15. Xue F, Michels KB. Intrauterine factors and risk of breast cancer: a systematic review and meta-analysis of current evidence. Lancet Oncol. 2007;8(12):1088–100.View ArticlePubMedGoogle Scholar
  16. Cerhan JR, Sellers TA, Janney CA, Pankratz VS, Brandt KR, Vachon CM. Prenatal and perinatal correlates of adult mammographic breast density. Cancer Epidemiol Biomarkers Prev. 2005;14(6):1502–8.View ArticlePubMedGoogle Scholar
  17. Modugno F, Ngo DL, Allen GO, Kuller LH, Ness RB, Vogel VG, Costantino JP, Cauley JA. Breast cancer risk factors and mammographic breast density in women over age 70. Breast Cancer Res Treat. 2006;97(2):157–66.View ArticlePubMedGoogle Scholar
  18. Yaghjyan L, Mahoney MC, Succop P, Wones R, Buckholz J, Pinney SM. Relationship between breast cancer risk factors and mammographic breast density in the Fernald Community Cohort. Br J Cancer. 2012;106(5):996–1003.View ArticlePubMedPubMed CentralGoogle Scholar
  19. Woolcott CG, Koga K, Conroy SM, Byrne C, Nagata C, Ursin G, Vachon CM, Yaffe MJ, Pagano I, Maskarinec G. Mammographic density, parity and age at first birth, and risk of breast cancer: an analysis of four case-control studies. Breast Cancer Res Treat. 2012;132(3):1163–71.View ArticlePubMedPubMed CentralGoogle Scholar
  20. Butt S, Borgquist S, Anagnostaki L, Landberg G, Manjer J. Parity and age at first childbirth in relation to the risk of different breast cancer subgroups. Int J Cancer. 2009;125(8):1926–34.View ArticlePubMedGoogle Scholar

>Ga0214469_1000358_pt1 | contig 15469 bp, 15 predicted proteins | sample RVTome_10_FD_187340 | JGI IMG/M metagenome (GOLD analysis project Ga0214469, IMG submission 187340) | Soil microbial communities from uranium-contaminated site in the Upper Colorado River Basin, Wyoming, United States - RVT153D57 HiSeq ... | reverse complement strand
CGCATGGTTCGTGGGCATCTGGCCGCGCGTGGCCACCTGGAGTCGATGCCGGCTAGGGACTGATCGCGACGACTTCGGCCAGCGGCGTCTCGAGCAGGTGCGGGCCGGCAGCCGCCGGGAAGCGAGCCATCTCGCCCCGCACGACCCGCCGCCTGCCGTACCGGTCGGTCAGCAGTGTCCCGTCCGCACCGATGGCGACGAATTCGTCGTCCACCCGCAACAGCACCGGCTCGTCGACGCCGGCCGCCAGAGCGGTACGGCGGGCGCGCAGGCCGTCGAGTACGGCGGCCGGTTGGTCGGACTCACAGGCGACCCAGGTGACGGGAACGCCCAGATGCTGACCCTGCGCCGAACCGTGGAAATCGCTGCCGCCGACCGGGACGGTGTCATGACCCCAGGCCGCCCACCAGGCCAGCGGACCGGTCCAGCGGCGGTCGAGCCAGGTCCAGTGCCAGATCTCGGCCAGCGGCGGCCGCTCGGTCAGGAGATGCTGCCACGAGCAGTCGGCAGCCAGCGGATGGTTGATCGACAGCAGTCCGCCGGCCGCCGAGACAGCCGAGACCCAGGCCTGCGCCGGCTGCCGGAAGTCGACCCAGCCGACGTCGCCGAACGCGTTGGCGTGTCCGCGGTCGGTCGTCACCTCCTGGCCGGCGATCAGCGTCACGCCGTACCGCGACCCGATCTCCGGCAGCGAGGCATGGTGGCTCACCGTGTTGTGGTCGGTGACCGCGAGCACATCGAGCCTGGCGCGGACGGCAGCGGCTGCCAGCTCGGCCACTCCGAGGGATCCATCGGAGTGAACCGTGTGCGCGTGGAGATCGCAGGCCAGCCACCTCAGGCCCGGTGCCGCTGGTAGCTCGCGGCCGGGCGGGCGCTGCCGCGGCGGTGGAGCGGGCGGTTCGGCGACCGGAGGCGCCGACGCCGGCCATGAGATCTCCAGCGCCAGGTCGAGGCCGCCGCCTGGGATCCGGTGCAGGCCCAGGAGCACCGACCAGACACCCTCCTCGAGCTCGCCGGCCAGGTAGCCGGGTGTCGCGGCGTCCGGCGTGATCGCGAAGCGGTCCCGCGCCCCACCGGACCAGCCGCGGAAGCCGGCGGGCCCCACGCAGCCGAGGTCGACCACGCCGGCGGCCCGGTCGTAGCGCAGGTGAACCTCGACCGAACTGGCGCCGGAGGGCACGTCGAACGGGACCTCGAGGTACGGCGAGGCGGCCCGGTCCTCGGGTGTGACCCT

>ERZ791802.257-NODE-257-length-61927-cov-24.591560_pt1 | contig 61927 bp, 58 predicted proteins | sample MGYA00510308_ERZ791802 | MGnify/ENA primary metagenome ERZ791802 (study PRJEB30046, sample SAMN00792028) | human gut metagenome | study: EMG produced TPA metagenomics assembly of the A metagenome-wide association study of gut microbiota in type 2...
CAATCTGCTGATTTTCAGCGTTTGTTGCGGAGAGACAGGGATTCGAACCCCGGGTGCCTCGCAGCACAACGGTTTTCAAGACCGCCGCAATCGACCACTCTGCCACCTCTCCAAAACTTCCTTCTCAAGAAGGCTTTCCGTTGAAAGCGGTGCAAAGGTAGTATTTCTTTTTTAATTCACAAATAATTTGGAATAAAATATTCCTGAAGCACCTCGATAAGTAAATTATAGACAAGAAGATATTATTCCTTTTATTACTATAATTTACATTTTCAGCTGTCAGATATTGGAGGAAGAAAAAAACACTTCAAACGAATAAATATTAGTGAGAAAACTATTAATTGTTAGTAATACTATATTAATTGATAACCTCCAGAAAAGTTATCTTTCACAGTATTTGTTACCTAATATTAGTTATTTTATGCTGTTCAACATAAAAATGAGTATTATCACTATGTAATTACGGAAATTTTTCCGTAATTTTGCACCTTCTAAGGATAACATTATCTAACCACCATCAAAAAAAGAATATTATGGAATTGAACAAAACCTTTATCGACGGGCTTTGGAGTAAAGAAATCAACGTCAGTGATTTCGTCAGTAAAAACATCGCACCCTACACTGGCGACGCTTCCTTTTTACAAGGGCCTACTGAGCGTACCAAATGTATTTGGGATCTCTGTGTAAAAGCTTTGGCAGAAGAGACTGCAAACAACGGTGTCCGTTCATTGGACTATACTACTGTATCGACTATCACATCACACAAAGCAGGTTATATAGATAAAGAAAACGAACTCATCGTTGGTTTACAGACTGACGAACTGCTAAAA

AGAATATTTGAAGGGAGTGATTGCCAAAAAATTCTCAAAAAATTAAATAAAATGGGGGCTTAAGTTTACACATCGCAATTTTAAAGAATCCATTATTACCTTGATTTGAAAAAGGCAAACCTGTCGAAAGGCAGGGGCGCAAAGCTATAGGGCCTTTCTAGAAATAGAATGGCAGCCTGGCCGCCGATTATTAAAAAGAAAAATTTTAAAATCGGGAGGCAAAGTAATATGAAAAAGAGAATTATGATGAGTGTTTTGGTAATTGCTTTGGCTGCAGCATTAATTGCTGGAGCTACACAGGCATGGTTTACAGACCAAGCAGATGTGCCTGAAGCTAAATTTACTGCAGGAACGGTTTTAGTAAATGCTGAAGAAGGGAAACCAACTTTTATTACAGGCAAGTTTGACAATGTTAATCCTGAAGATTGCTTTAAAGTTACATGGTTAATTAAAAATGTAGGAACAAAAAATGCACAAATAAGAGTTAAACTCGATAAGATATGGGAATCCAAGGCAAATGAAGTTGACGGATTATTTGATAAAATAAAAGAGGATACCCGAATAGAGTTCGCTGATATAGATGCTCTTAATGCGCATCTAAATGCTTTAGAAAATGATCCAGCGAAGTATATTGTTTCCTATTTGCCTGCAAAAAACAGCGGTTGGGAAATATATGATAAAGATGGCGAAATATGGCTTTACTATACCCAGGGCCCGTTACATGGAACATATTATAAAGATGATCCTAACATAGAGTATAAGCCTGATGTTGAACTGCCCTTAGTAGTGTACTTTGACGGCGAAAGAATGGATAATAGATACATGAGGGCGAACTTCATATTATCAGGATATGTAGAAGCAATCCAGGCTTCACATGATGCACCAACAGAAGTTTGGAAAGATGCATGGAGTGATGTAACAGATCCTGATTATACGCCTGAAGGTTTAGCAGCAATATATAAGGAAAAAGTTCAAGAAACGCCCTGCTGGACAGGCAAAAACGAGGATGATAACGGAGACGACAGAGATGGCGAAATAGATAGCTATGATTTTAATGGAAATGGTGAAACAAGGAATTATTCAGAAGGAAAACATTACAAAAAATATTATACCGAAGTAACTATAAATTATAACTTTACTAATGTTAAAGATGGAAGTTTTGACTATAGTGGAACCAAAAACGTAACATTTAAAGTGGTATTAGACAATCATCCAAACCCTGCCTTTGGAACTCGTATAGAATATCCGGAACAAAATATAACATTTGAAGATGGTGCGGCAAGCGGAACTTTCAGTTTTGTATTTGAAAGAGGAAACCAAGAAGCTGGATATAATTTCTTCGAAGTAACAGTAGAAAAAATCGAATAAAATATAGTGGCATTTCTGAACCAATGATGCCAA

21. Ramon JM, Escriba JM, Casas I, Benet J, Iglesias C, Gavalda L, Torras G, Oromi J. Age at first full-term pregnancy, lactation and parity and risk of breast cancer: a case-control study in Spain. Eur J Epidemiol. 1996;12(5):449–53.View ArticlePubMedGoogle Scholar
  22. Britt K, Ashworth A, Smalley M. Pregnancy and the risk of breast cancer. Endocr Relat Cancer. 2007;14(4):907–33.View ArticlePubMedGoogle Scholar
  23. Isfoss B, Holmqvist B, Jernström H, Alm P, Olsson H. Women with familial risk for breast cancer have an increased frequency of aldehyde dehydrogenase expressing cells in breast ductules. BMC Clin Pathol. 2013;13(1):1–9.View ArticleGoogle Scholar
  24. Giatromanolaki A, Sivridis E, Fiska A, Koukourakis M. The CD44+/CD24− phenotype relates to ‘triple-negative’ state and unfavorable prognosis in breast cancer patients. Med Oncol. 2011;28(3):745–52.View ArticlePubMedGoogle Scholar
  25. Abraham BK, Fritz P, Van der Kuip H, Buck M, Szabo Z, Athelogou M, Brauch H. Evaluation of CD44+/CD24-/low cells in breast cancer and relevance for distant metastasis. AACR Meet Abstr. 2005;2005(1):481.Google Scholar
  26. Neumeister V, Agarwal S, Bordeaux J, Camp RL, Rimm DL. In situ identification of putative cancer stem cells by multiplexing ALDH1, CD44, and cytokeratin identifies breast cancer patients with poor prognosis. Am J Pathol. 2010;176(5):2131–8.View ArticlePubMedPubMed CentralGoogle Scholar
  27. Eden JA. Human breast cancer stem cells and sex hormones − a narrative review. Menopause. 2010;17(4):801–10.PubMedGoogle Scholar
  28. Ginestier C, Hur MH, Charafe-Jauffret E, Monville F, Dutcher J, Brown M, Jacquemier J, Viens P, Kleer CG, Liu S, et al. ALDH1 is a marker of normal and malignant human mammary stem cells and a predictor of poor clinical outcome. Cell Stem Cell. 2007;1(5):555–67.View ArticlePubMedPubMed CentralGoogle Scholar
  29. Liu Y, Lv DL, Duan JJ, Xu SL, Zhang JF, Yang XJ, Zhang X, Cui YH, Bian XW, Yu SC. ALDH1A1 expression correlates with clinicopathologic features and poor prognosis of breast cancer patients: a systematic review and meta-analysis. BMC Cancer. 2014;14:444.View ArticlePubMedPubMed CentralGoogle Scholar